I was surfing through facebook posts today and ran across one from an old high school friend that said:
"I’ve noticed that children who grew up without a father or with an abusive father seem to have a much harder time believing in God when they become adults. For all the dads out there that love their children and have been there for their them throughout their lives, thank you for helping your children have the ability to believe in and have faith in the unconditional love of God. I wish every child had a dad that loved them..."
UGH. I want to respond to this because I want to share with her that I had a loving, present father and I am an atheist and - my husband also had a loving, present father and he is also an atheist.
On the other hand, do I want to ruffle feathers on father's day? Also I haven't outed myself to everyone yet - anyone else might read my post. That might create it's own set of problems.
I do so hate the idea that too many theists have that atheists must have had something bad happen to them to make them turn away from god - that atheists are all angry people that just didn't get enough love. I want to let her know that atheists can be loving and loved parents, daughters, sons, siblings, etc. Should I try to open her mind? is it worth it?
My father was a believer, but he was the kindest man I've ever known. I've concluded that was one of the reasons it took me 55 years to become an atheist. I couldn't imagine my wonderful father leading me astray.
If my father had been abusive, I would have probably became an atheist much sooner, but it would mostly have been because of the scientific evidence I've seen that shows no god is needed. Any other reason for becoming atheist is minor compared to reason and evidence.
I read that people who were brought up on a kibbutz in a communal nursery arrangement with many adults taking care of them, are rarely religious.
So the God-image seems like a kind of memory of a parent from very early childhood. It could be a good memory or a bad memory. If it's a good memory, perhaps someone would like to interpret it as "God". If it's a bad memory, perhaps a religious person will try to heal it by idealizing it, making it good, as "God".
Yes. People wonder how we happened to have god and how good that was. Read again and find that the 2 words are both in our language. Yes, I'm telling you that the word "good" got shortened into "god" in English because Anglos all knew that "god was good."
Put these 2 words into other languages and they are both different without being just one letter apart. "Dios" and "bueno" don't work that way. Oh, well. Only in America.
Even in English, "god" and "good" are in fact unrelated words -- much like "cleave" (to stick) and "cleave" (to split), which come from different roots.
It's very plausible that early memories of parents shaped people's god-concepts!
k.h., I could not agree more. FB is for idiots individuals who require self assurance from others, and whine like petulant 6 year olds if someone does not 'friend' them. They're 'saved" by incoherently babbling to a cosmic jewish zombie, and if you don't agree with them, you are the most vile, despicable scum of the earth.
I avoid it like like leprosy or ebola.
Without the preacher, but with so many preaching.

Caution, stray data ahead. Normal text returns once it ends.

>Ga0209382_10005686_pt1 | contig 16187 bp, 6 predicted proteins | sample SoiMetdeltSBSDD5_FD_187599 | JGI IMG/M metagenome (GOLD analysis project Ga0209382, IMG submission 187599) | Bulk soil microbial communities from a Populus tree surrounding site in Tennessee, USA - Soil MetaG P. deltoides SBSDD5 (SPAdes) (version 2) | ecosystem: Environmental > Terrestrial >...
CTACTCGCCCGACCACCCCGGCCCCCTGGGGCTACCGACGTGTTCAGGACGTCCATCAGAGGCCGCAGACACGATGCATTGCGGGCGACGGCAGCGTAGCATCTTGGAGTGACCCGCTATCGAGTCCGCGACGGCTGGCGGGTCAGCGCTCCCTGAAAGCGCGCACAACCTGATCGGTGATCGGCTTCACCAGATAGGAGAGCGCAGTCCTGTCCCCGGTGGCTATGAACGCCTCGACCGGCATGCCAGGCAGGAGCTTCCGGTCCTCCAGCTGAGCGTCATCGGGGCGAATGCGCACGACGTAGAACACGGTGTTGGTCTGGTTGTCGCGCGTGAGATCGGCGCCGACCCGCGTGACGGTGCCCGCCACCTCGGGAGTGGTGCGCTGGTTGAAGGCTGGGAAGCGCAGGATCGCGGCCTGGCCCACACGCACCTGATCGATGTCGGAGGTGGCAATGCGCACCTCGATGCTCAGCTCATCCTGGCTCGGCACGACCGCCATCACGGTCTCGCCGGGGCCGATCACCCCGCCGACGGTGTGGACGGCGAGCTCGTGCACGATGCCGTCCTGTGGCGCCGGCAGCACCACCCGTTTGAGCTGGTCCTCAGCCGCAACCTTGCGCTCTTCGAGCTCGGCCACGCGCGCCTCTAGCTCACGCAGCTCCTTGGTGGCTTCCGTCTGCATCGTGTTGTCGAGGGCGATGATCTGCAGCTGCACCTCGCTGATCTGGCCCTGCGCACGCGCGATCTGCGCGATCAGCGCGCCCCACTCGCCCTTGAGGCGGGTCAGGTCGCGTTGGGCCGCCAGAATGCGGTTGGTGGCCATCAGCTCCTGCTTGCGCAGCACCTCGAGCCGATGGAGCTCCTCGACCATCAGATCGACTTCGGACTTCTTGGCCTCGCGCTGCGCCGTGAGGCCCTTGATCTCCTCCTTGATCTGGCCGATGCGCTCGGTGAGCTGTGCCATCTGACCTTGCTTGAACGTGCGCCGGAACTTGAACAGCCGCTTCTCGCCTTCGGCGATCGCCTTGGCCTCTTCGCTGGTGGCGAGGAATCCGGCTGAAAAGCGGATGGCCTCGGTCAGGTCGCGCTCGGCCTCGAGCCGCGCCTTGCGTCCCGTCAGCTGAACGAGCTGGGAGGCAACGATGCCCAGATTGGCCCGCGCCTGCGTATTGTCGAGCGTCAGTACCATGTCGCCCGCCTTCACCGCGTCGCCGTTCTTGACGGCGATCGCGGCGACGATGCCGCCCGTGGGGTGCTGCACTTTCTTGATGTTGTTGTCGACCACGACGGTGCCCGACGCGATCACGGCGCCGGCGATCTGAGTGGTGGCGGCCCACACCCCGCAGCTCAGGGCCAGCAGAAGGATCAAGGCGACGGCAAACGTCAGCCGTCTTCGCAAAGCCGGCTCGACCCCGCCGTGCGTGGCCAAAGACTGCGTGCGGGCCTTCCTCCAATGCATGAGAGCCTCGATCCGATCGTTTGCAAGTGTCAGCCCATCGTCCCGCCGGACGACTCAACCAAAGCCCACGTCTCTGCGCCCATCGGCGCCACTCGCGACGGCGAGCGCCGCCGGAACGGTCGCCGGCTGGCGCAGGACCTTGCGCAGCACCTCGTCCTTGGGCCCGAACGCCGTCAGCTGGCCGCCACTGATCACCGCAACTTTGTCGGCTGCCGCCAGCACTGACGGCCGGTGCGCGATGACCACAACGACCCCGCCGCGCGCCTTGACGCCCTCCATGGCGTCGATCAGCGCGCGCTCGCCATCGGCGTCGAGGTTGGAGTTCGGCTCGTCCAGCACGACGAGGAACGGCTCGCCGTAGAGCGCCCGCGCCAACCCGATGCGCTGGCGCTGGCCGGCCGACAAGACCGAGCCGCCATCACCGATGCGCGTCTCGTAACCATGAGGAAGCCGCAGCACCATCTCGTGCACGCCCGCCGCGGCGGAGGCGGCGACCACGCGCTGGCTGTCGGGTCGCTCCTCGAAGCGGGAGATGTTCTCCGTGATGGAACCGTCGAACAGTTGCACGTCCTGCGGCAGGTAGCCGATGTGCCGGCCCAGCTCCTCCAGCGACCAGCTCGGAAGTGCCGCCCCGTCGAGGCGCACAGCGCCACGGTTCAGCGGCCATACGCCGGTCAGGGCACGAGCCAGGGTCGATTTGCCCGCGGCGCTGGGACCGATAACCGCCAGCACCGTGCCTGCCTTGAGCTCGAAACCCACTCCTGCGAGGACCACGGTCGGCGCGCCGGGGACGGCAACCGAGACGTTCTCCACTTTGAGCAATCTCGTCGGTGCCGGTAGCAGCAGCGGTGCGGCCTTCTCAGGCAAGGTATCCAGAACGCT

A retired NYU psychology professor named Paul Vitz, a convert to Catholicism who was in my high school class, has published a lot of material on this thesis that atheists are simply rebelling against fathers who were absent, weak, or unloving. One of his books is Faith of the Fatherless in which he analyzes famous figures and sorts them out with respect to this thesis. All his examples fit his thesis perfectly. (How often does that happen? Well, you see what you are prepared to see.)
The advantages of this are obvious: one need not respond to the arguments of atheists at all—they are psychological cripples incapable of a belief in God because of bad parenting, not rational intelligent beings with a non-traditional viewpoint. If you want to sample his writing on this subject, there is one of his papers online:
By all means respond! For the sake of FB, simply ask where she got this info. Give some examples (perhaps of famous atheists, easily found through Google) of atheists who didn't have dysfunctional families.
If you're feeling rebellious and don't care what she/other FBers think, say, "What better example of an abusive, sick father is there than God himself?! LOL!!"
It's so silly how people think this about atheists, yet it never seems to occur to them that the only reason they stay with religion, is b/c they're simply going with the flow. Maybe you could post that observation:
"People only believe b/c they were brought up to do so. When you start to question Santa Claus, your parents no longer reinforce that belief. But parents constantly reinforce the God belief, which is why people keep it up, though it's just as logical."
THAT would go over well! :-p
"What better example of an abusive, sick father is there than God himself?! LOL!!"
The OT god? Severe PTSD.
The NT god? Very slightly healed.
Uh oh. I had a missing father. That must be why I think rationally. But wait, my mom had a great father, and she is an Atheist too...
I was fortunate to have two loving parents. They were not weak or absent and they lived well into my adulthood. I had a great relationship with both of them, but we always avoided politics and religion in conversation. They were both devout Methodists, and politically conservative, but their religion never took with me.